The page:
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ESD.71 / 1.146 / 3.56 / 16.861 Engineering Systems Analysis for Design
Fall 2008
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View Full DocumentMIT subject ESD 71
Richard de Neufville
OPTIMUM CAPACITY EXPANSION
Prepared by: Ioanna Boulouta under the supervision of Professor Richard de Neufville
Part 1: OPTIMUM INCREMENT FOR CAPACITY EXPANSION – BASE CASE
GOALS:
1. Learn about capacity expansion problem and its possible optimal solution
2. Practice in use of NPV analysis on spreadsheets
GENERAL PROBLEM DESCRIPTION:
Alan Manne (1967), in his book “Investments for capacity expansion”, presents an analysis for
calculating optimal sizes of plant capacity to be added at several points in time. Under growing
demand and economies of scale there will be a choice between several time streams of
expenditure. For example, if a single large plant is built, advantage can be taken of economies of
scale in construction, however it requires a large initial investment. If several smaller plants are
built at different times, you may sacrifice some production economies but you also gain by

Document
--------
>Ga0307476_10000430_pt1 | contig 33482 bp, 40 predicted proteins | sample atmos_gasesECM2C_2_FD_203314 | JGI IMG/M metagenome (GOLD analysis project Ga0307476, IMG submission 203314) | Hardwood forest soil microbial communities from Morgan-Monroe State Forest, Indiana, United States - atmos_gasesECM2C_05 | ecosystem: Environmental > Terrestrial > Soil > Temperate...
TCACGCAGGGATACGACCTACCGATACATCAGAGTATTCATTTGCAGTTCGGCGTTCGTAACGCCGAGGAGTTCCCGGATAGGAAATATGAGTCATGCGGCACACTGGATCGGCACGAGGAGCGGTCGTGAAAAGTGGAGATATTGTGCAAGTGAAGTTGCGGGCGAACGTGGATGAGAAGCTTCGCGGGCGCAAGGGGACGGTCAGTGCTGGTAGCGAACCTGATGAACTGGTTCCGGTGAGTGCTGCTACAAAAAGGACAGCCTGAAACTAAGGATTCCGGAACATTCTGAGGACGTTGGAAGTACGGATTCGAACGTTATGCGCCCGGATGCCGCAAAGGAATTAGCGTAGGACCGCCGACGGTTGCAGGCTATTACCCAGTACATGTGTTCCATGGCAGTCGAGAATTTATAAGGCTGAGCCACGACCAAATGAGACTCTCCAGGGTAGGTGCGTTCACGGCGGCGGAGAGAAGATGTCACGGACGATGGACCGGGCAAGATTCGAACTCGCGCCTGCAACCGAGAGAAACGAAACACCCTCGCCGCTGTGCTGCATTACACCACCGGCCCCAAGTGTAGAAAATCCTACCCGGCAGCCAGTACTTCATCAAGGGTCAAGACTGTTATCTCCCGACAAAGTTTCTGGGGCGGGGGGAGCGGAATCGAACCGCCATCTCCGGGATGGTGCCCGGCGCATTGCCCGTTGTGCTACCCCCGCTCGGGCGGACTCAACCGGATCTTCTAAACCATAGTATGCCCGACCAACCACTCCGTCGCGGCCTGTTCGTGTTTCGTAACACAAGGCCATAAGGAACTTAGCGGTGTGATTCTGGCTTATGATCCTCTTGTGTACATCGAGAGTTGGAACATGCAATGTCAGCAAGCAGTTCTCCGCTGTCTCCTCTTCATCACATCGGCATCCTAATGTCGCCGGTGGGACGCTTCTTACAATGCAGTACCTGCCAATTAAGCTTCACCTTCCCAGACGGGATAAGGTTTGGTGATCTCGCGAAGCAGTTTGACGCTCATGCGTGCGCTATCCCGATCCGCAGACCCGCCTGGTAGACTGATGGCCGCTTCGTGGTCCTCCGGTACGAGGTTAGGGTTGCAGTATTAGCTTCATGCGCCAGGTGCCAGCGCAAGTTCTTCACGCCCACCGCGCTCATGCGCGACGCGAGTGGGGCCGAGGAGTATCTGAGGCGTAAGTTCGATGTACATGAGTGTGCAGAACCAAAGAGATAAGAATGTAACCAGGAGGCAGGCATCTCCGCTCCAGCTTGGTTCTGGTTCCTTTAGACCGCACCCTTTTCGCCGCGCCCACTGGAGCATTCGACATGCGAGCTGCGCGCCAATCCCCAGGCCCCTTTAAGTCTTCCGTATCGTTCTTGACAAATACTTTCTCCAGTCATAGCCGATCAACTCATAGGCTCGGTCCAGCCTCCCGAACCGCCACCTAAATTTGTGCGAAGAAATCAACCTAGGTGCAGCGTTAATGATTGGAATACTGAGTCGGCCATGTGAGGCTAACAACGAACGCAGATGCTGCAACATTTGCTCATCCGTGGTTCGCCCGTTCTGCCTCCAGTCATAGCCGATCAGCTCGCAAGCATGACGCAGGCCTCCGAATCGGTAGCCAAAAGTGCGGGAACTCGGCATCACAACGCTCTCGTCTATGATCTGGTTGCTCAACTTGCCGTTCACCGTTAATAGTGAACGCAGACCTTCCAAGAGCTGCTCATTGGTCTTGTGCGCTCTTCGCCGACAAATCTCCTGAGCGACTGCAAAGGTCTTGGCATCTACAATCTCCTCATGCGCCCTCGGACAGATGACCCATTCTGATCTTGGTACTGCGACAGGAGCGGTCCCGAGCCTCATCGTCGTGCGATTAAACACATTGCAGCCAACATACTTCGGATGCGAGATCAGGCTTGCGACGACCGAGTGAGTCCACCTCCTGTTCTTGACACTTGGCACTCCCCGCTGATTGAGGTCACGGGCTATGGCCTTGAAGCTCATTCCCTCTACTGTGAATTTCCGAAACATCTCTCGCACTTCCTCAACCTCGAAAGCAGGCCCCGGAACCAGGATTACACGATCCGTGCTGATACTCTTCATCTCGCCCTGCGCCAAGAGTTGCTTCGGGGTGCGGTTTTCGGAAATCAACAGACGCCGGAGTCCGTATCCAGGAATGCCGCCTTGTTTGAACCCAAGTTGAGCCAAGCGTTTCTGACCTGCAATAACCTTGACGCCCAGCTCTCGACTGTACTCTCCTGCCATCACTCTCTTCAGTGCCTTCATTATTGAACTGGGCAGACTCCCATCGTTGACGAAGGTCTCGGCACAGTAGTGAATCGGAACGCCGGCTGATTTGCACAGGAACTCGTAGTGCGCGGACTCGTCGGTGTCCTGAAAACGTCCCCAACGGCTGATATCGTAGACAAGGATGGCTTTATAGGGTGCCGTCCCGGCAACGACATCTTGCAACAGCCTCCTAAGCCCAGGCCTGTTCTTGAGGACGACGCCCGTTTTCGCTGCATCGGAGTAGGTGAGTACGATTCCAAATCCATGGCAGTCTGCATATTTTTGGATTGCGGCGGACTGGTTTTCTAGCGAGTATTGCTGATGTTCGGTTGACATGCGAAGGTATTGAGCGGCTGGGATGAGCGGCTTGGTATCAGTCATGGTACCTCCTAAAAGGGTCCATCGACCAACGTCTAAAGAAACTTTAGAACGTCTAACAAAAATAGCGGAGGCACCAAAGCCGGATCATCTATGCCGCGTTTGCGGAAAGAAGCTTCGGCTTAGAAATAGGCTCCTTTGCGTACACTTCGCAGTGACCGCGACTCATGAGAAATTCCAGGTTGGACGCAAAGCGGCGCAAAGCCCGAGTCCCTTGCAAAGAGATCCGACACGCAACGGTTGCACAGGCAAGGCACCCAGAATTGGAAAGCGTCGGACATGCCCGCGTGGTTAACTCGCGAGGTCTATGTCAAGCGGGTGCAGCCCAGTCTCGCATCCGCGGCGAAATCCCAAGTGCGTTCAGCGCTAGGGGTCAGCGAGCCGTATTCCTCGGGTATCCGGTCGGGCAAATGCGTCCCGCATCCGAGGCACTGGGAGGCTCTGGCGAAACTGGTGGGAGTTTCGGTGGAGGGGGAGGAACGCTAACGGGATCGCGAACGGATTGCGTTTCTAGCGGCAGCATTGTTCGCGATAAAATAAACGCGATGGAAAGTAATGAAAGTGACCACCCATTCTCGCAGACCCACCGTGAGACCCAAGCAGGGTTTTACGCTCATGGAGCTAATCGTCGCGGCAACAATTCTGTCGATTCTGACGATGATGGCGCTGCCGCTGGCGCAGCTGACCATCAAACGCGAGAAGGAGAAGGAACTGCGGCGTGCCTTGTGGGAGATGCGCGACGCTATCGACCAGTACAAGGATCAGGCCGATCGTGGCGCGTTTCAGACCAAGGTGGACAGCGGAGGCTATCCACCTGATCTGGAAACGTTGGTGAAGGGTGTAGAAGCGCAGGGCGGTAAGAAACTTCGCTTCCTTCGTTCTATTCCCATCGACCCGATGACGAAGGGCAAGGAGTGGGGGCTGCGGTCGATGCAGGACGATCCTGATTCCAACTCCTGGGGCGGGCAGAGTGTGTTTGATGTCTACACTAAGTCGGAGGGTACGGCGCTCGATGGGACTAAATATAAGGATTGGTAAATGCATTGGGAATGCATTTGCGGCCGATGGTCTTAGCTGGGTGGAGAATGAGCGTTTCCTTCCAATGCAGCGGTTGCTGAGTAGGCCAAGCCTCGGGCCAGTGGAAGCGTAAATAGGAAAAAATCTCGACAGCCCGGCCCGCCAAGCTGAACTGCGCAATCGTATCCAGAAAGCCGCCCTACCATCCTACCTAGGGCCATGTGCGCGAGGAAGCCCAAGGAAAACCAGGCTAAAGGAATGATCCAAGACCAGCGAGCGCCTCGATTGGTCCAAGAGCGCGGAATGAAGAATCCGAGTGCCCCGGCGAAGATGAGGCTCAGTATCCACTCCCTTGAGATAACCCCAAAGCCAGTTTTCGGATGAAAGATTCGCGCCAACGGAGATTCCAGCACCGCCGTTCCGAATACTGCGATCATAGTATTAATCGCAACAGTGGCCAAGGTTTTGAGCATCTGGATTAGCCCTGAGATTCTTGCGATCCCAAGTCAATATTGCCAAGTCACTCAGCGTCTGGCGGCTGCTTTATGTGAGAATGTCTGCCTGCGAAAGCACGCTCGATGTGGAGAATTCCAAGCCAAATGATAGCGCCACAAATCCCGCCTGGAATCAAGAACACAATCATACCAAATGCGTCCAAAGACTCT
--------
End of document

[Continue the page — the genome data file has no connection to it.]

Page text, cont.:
delaying part of the capital investment and avoiding interest payments.
In general, Manne’s result is that new capacity should be added in fixed increments that depend
on the intensity of the economies of scale and on the discount rate. [If there are no economies of
scale, the best policy is to build “just in time” according to need.
As economies of scale become
more important, it is worthwhile building larger, even though that means you have to pay
immediately for capacity you will only use later.]
These fixed increments represent demand
growth over a specific period, known as the cycle time for the addition of capacity.
To compare expenditures incurred at different dates, Manne uses the discounted cash flow
criterion (present value). In this exercise you will replicate his analysis.
MODEL BRIEF DESCRIPTION:
In his analysis, Manne assumed that (1) demand grows linearly over time and (2) there are no
imports in the market.
Hence, demand has to be satisfied at all times by internal production. This
exercise provides you with a model (Optimal Capacity Expansion base case.xls), based on the
same assumptions, that displays cash flows over 100 years. An infinite time horizon could also be
used.
The model uses discrete rather than continuous time analysis implied in Manne’s analytic version.
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 Fall '03
 lDavidMiller

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